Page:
Keep tweets short and sweet

This week Twitter announced a trial to extend its 140 character limit up to 10,000 in order to boost its SEO and keep users on the site.

We don’t think that this is a good idea and we’re not the only ones. The company’s share price dipped by more than 2% as a result of the announcement this week and caused the usual tweetstorm.

We’re all for innovation and testing in the social media realm, but keeping Twitter’s limit at 140 characters is a good thing as it trains users to focus on the actual message, rather than lots of superfluous waffle.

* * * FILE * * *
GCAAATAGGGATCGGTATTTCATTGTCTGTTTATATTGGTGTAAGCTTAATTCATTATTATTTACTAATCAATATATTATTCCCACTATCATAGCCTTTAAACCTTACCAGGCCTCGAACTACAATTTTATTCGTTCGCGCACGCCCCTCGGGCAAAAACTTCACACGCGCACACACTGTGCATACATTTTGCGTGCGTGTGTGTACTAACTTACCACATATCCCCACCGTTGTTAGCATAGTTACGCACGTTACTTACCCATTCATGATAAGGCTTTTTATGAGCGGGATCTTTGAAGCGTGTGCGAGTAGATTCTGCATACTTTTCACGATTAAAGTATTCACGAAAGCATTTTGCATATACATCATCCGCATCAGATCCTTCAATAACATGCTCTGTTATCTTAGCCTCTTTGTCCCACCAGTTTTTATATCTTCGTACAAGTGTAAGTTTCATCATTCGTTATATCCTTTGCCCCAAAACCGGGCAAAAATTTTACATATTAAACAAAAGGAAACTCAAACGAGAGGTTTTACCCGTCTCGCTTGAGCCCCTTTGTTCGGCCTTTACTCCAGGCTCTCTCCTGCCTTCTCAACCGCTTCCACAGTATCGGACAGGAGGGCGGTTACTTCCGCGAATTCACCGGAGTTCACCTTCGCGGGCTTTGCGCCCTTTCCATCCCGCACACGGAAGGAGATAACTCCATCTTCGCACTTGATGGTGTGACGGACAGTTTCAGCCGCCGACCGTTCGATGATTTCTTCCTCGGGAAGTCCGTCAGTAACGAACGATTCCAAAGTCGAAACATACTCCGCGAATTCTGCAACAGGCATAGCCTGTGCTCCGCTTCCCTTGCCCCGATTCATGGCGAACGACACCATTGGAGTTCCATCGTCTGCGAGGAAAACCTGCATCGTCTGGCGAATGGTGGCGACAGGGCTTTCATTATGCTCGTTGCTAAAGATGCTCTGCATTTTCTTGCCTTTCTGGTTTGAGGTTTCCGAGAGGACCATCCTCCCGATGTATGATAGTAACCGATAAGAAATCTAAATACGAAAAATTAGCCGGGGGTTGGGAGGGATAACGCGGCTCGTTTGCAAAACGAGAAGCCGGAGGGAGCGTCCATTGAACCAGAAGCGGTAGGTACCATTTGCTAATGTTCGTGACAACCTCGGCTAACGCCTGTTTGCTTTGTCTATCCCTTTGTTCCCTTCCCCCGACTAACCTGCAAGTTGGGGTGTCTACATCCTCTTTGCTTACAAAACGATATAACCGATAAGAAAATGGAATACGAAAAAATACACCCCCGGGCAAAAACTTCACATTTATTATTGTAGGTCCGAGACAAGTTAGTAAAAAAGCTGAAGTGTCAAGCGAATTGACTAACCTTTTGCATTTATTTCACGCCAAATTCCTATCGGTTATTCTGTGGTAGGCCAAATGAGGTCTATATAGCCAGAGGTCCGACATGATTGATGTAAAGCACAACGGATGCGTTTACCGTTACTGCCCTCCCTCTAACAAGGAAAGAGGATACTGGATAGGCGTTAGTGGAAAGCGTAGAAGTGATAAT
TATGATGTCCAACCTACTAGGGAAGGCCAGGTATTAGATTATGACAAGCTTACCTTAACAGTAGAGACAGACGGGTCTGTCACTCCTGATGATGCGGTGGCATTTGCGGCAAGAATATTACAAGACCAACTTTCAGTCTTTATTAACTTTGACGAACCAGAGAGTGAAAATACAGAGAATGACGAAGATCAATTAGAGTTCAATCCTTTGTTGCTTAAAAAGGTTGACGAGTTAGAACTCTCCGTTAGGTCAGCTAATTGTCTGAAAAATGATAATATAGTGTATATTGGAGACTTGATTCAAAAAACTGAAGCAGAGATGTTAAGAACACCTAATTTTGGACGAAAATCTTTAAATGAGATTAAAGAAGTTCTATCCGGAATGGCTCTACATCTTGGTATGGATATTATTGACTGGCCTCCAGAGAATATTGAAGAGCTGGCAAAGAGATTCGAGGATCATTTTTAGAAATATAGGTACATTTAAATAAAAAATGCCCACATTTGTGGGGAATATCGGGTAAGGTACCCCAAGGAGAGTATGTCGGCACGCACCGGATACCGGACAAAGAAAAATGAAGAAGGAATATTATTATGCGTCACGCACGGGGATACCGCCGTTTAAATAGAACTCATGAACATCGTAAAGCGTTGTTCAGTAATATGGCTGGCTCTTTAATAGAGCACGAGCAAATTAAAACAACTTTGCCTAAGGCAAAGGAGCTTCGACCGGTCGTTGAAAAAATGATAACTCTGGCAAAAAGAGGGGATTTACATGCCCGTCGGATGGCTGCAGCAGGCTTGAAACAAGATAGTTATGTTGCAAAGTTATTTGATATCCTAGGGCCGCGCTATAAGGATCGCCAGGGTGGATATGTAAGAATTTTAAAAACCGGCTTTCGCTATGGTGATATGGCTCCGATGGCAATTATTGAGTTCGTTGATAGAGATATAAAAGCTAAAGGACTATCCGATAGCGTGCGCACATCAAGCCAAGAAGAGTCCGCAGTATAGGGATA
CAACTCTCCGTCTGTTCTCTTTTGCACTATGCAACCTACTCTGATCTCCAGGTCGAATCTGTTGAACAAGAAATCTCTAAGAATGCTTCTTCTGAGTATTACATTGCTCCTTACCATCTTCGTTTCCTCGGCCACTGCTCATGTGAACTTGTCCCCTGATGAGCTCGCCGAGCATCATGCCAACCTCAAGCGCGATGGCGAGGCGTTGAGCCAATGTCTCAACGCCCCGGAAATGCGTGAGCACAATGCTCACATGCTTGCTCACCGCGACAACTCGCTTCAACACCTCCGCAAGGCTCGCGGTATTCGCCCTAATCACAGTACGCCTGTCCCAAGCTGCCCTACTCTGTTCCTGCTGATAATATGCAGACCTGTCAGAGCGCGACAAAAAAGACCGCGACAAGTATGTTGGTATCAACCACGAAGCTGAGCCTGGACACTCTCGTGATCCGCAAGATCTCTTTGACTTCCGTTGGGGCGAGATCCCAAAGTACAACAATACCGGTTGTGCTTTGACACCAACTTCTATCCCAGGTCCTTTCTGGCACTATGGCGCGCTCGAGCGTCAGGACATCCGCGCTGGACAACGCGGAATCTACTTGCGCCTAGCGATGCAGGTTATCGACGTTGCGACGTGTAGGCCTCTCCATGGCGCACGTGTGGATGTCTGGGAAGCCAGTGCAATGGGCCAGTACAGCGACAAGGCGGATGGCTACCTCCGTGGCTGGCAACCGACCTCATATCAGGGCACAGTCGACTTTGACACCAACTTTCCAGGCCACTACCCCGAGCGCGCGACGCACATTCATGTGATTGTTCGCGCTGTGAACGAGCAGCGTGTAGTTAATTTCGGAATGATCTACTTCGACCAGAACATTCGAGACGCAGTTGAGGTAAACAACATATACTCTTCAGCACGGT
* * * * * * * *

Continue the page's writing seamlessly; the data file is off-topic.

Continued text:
As PR experts we write short and snappy, engaging headlines, subject headers and introductions to make sure they catch the eyes of very busy journalists and our direct audiences. Our calls to action can be varied even within a tight word count: whether it is to read the press release and report on it, to encourage people to watch a film and click through to our customer’s website for more information, or to engage on social media.

More and more journalists and bloggers use Twitter to find stories, as it provides lots of information offered via short Tweets with links if further information is required – just the sort of pitch that appeals to time-starved reporters.

We think that the brevity of Twitter is also its USP and in a tough social climate this latest experiment could be a big mistake – let’s see if there is a U Turn in the coming weeks.

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